Another key to understanding Candland’s collection is that Dickinson, when she was about fifteen, created an herbarium, a book in which she placed plants and flowers she herself had dried; the book was a beautiful creation, each page an artistic masterpiece. The Lapidary’s Nosegay is like that herbarium—an artistic arrangement of the gems and flowers of language, including the liberal use of the actual gems and flowers named in Dickinson’s poems. The poems are arranged as an abecedarium, with sections for each letter of the alphabet. The first poem of each section is from The New England Primer, an illustrated textbook first published in 1690 to teach children to read. Several of its two-line poems preach a Calvinist doctrine: “In Adam’s fall / We sinned all”; “As runs the glass, / Man’s life doth pass”; “Peter denies / His Lord, and cries.” Following the verse from the primer are one to four new poems that intermingle Dickinson’s and Candland’s voices.
Candland’s unconventional use of punctuation is one way the poems disrupt readers and slow them down. “NOTES ON THE WRITING OF The Lapidary’s Nosegay,” which is a poem as well as an introduction to the collection, begins, “I’m sitting with the (((P(o)etess))) in the (((chrysolite))) (((sun))).” It is impossible not to notice those parentheses. The poem continues, “I’m writing down her words (((( )))) / (((She))) patient / teaches me the alphabet of high desert my deseret.” The sets of four parentheses mean, according to a key at the beginning, “unsaid, unanswered, ineffable, prayer, the Holy Spirit, ghost visitations, clouds, air, Emily Dickinson is in the room, fill in the blank.” Thus the wide-spaced set of four parentheses introduces the ineffable in the poem. The key also has instructions for reading several different configurations of parentheses—two, three, four, six, and “(((o!))),” which means “surprise, awe, yawn, praise, supplication, pleasure, pearl”—as well as strings of colons, “::::::::::::,” which stand for “stars, pearls, daisy chain, diadem, constellations, eggs, insects, microbes.” Because these conventions are used throughout the collection, it is a good idea to copy the key and keep it next to the open page as one proceeds through the poems.
In approaching the poems, readers can appreciate the breathtaking sensory language they employ: “(((Moth-star dropt))) int(o) the (o)rchard / and last night— / (((o!))) / the wind has already been ((murmuring)),” and “the stand of treble-throated ((sparr(ow)s)) threads / the (((amethyst))) needle thr(ough) / one season’s (((eye))) & int(o) the next.”4 The poems often comment on Dickinson herself and indirectly allude to her poems, so the more one knows about Dickinson, the better. The poem “September’s escutcheon” shows Dickinson at work: “(((god’s gh(o)st stitcher—Daisy—s(ew)s s(o) prettily))) / winter’s surplice—& spring’s kirtle—” Daisy is a nickname Dickinson was called throughout her life.
While engaging with these poems, Latter-day Saint readers will also particularly enjoy the introduction of concepts from Latter-day Saint doctrines. “Eyes,” for example, introduces a “comely infant / . . . / just beyond the veil— / . . . / between worlds.”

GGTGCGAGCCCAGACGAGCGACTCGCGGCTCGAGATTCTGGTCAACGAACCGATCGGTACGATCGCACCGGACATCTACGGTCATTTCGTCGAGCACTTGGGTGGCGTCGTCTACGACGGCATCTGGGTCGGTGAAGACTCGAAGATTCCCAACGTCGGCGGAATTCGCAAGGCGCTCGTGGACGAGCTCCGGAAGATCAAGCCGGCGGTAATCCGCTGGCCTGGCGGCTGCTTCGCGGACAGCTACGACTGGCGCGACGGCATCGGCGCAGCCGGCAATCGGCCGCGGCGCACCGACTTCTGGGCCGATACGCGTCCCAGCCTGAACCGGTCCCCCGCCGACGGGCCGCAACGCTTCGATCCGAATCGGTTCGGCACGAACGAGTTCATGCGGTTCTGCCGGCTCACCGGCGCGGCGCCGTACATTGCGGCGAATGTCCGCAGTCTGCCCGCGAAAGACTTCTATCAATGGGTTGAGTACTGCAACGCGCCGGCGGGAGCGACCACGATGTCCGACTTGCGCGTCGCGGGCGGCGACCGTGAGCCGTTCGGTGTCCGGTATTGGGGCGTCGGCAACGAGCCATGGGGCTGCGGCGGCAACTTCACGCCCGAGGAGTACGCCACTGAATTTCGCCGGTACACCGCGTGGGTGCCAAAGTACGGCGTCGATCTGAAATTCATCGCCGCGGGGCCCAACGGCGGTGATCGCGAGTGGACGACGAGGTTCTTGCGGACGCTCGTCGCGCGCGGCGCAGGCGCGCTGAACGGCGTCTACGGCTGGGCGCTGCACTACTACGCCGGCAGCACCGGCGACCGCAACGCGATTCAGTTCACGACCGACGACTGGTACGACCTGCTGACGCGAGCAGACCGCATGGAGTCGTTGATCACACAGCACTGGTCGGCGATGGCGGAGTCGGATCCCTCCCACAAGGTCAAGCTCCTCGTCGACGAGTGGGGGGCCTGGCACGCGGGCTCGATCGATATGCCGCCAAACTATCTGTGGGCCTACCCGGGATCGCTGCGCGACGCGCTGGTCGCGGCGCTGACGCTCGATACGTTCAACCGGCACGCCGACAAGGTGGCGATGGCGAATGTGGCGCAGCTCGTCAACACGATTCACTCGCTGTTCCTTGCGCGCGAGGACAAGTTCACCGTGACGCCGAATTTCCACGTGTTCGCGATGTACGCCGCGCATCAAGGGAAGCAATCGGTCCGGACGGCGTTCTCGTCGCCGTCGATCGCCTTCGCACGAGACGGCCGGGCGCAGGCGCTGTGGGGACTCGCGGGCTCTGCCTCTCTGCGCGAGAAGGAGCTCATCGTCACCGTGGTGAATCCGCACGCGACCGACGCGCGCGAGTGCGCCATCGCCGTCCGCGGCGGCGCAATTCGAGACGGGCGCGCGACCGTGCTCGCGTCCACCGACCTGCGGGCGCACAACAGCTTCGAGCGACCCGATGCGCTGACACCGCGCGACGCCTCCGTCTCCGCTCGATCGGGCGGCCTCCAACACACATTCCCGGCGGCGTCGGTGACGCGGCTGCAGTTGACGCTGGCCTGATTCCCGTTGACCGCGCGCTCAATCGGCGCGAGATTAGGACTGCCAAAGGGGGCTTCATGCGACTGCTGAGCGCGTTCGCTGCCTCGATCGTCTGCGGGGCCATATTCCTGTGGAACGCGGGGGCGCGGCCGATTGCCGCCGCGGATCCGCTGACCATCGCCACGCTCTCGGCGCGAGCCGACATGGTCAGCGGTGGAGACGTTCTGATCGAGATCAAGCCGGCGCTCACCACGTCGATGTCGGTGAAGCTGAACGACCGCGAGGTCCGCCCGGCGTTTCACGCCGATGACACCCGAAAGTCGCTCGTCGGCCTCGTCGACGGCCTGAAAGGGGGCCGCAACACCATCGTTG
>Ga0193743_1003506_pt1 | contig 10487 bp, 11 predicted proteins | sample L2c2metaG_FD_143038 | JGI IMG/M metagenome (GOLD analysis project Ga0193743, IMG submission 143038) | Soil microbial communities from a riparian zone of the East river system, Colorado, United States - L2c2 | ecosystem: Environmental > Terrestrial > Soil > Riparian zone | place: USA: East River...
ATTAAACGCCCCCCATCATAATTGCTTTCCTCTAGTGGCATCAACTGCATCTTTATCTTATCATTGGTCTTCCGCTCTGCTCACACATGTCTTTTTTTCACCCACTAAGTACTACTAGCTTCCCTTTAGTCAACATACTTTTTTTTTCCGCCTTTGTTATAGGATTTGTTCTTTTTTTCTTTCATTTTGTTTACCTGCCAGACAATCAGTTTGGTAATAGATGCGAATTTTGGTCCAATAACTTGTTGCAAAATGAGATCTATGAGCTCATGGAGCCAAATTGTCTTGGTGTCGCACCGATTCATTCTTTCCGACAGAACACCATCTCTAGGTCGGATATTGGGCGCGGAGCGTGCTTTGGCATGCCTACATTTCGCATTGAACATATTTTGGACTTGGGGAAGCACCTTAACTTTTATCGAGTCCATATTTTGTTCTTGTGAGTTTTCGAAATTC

For the purposes of library classification, The Lapidary’s Nosegay is labeled “experimental poetry,” and that which is experimental is unfamiliar and untried. But the investment of effort required to enter these unfamiliar poems will expand one’s ability to appreciate poetry as well as one’s knowledge about Emily Dickinson and her world.
Tyler Chadwick, Dayna Patterson, and Martin Pulido, editors. Dove Song: Heavenly Mother in Mormon Poetry. El Cerrito, Calif.: Peculiar Pages, 2018.
Unlike all the other books discussed in this review, Dove Song is an anthology, not a collection by an individual author. It is highly significant because it brings together for the first time poems that enlighten readers about the character of Mother in Heaven, including poems from 1844 to the present day. The anthology contains a foreword by the editors—Chadwick, Patterson, and Pulido—as well as a critical introduction by Susan Elizabeth Howe. Additionally, the collection features graphic artworks, artists’ notes, endnotes situating the historical poems, brief biographies of the pioneer-era poets, and contributor notes, which all work together to create an academic as well as aesthetic experience for the reader.
Although the stiffness of their forms can become a bit wearying, the pioneer-era poems in the first section of the anthology are important in demonstrating that the doctrine of a Mother in Heaven was taught by Joseph Smith not only to Eliza R. Snow but also to Apostles and other priesthood holders. Eliza R. Snow’s “O, My Father” is included under its original title of “Invocation, or the Eternal Father and Mother,” as are poems by William W. Phelps, Edward W. Tullidge, Orson F. Whitney, and other Church leaders.
Much more pleasurable to read, the poems in the second and third sections of the book (poems written, respectively, between 1973 and 2003 and between 2005 and 2017) use metaphor and imagination as seer stones, which the authors and readers can use to consider who Mother in Heaven is. By examining their own inspiration, imagination, and experience, and especially by looking for Heavenly Mother in the natural world, the seventy twentieth-century and contemporary poets in these sections depict her gifts, power, and identity.